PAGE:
Primitive Valencian Jewish quarter
The primitive Valencian Jewish quarter had as limits the door of Xarea and to the north the old alcasseria or Muslim market. During the Muslim occupation it would have a relatively small population, dedicated to crafts and commerce, with some specialists dedicated to the study of the Law and the Jewish traditions.
In Spain this was the Golden Age of Judaism in poetry and philosophy. For instance, to the Islamic Valencia came and spent spent the last years of his life a Jewish philosopher of great importance, named Ibn Gabirol, shortly before his conquest by El Cid around 1090.
The philosopher Ibn Gabirol (Avicebrón
Solomon Ibn Gabirol was the first Hebrew philosopher of the Iberian Peninsula. Born in Malaga around 1030, he moved from Andalusia to a Jewish community in Zaragoza in dispute with that of Granada and spent his last years in Valencia, where he died young around the age of thirty.
Logos, eternal ideas and divine will
Ibn Gabirol was an outstanding philosopher of Spain. He was concerned about the relationship between God and the world. Ancient thinker Philo of Alexandria had developed the theory of the Logos which he received from the neoplatonic philosophers. But the Jewish scholar Gabirol modifies the theory in two points: he introduces the concept of divine will, as a middle term between God and Emanations of inanimate and animate beings, which consequently do not appear as an inevitable mechanical necessity. In addition, he considered Matter as one of the first emanations, being then spiritual, and this “materiality” an accessory property of the spirit.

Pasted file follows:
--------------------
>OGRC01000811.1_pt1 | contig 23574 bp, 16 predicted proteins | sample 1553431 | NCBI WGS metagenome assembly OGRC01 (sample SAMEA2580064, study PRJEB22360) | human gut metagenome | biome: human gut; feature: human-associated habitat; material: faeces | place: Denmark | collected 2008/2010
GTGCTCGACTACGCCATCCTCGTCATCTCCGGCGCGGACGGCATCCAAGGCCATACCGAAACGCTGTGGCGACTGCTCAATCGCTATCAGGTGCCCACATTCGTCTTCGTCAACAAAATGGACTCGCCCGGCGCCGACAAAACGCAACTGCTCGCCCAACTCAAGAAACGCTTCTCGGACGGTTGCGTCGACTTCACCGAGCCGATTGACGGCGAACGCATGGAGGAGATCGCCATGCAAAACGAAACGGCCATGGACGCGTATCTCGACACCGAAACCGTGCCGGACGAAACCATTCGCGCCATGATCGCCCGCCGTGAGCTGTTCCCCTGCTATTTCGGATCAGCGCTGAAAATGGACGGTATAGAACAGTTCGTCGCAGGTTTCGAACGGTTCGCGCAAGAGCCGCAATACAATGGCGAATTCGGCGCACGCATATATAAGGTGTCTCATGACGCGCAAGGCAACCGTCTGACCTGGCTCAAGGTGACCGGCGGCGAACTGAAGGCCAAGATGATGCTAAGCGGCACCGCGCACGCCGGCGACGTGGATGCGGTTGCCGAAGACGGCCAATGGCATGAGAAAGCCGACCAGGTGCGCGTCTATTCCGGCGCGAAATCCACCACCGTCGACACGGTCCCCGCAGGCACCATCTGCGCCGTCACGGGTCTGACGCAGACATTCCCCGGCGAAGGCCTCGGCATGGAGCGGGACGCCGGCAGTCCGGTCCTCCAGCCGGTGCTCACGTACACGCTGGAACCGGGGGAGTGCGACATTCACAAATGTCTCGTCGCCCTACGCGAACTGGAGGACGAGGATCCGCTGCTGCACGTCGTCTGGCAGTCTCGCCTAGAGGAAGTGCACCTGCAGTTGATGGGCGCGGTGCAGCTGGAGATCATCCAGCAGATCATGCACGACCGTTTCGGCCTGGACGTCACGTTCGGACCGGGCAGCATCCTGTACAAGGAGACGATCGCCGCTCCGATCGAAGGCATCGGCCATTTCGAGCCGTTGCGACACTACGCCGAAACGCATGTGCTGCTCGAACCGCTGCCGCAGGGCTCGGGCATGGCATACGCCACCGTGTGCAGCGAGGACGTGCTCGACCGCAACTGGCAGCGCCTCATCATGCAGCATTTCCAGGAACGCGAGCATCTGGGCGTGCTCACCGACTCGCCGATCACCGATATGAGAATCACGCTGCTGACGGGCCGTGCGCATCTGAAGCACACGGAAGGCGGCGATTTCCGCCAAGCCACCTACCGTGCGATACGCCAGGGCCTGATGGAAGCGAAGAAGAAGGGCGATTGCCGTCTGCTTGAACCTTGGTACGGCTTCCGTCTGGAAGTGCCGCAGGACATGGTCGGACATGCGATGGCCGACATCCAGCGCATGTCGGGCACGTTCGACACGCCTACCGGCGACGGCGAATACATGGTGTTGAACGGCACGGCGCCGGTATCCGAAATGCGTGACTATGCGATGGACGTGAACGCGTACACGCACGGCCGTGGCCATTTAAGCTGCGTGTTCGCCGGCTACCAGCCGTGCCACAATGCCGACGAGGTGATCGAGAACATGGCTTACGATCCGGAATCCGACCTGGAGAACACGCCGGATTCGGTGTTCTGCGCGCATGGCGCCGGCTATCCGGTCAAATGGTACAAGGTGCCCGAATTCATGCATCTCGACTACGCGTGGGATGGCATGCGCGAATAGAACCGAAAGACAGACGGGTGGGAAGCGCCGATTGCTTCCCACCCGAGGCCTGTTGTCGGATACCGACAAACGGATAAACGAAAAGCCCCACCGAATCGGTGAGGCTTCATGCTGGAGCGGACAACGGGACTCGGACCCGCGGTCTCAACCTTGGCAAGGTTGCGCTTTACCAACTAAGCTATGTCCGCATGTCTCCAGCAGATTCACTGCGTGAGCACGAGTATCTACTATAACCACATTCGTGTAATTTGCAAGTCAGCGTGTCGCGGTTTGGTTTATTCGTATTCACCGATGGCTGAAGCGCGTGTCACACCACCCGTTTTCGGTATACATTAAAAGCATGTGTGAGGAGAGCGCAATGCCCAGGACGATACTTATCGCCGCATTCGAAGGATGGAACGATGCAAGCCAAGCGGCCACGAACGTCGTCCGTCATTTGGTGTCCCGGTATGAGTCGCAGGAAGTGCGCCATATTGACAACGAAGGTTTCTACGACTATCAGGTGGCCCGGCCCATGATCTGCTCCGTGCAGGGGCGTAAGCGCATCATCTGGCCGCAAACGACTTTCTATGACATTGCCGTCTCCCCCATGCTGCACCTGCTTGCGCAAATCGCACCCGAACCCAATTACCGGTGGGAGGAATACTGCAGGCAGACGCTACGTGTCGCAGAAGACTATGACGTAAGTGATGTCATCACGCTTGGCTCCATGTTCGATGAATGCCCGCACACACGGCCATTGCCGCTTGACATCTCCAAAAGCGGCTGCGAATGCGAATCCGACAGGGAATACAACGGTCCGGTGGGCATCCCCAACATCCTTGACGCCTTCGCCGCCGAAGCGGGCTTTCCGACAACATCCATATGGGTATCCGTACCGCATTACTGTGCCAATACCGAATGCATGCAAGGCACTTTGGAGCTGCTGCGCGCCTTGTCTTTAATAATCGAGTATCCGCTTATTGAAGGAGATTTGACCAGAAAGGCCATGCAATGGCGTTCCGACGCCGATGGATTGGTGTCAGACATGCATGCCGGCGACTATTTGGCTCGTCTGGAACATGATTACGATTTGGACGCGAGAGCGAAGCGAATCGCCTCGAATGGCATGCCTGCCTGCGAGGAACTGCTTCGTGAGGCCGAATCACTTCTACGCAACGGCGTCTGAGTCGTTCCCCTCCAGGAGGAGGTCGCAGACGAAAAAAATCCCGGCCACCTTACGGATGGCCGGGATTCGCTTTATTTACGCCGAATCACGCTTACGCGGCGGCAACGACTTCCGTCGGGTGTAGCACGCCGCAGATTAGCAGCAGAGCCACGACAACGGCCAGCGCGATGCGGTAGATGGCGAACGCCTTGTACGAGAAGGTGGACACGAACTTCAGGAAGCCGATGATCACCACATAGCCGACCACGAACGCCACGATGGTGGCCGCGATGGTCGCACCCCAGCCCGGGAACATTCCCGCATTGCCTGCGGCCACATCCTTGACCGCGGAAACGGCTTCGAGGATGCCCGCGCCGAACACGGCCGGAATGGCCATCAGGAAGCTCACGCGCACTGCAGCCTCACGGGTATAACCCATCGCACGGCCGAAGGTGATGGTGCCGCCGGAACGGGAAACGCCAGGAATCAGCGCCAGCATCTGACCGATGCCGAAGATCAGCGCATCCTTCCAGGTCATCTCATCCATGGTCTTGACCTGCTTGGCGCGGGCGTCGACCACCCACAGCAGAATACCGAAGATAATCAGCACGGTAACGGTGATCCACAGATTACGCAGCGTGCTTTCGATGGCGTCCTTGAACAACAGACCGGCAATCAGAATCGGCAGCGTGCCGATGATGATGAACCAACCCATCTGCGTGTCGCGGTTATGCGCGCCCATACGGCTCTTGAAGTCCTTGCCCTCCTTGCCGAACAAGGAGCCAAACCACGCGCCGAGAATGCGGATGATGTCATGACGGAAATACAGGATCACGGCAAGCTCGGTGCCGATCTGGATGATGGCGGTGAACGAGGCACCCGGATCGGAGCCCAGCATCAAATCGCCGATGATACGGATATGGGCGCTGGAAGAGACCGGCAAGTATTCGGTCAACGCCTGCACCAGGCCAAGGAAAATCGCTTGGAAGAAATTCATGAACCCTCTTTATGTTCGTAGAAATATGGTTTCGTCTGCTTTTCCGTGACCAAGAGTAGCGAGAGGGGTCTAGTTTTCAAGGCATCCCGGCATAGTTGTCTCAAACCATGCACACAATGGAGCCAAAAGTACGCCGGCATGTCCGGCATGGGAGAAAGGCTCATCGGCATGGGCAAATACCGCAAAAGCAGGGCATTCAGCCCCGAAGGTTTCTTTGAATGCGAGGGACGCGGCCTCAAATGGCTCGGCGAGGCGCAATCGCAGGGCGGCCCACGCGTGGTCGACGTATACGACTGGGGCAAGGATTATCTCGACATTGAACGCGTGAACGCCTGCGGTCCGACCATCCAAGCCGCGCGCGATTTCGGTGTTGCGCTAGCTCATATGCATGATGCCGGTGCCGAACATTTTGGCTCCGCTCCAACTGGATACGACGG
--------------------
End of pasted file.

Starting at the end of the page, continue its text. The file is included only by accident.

The source of life (Meqor Hayym)
By a rather strange paradox this most important work, Meqor Hayyim (“The Source of Life”) was studied more zealously by Christian philosophers than Hebrews and translated from Arabic as Fons Vitae and the author was known as Avicebron. His ideas about the creation and spiritualistic matter also influenced in the thirteenth century the Jewish mystic movement of Kabbalah.
In the cultural aspect, they contributed to the introduction in the West through Spain (Sepharad) of oriental letters, poetry and philosophy and of Classical Greece, through translations into Arabic and Hebrew, which were translated in the schools of Languages to Latin and Spanish.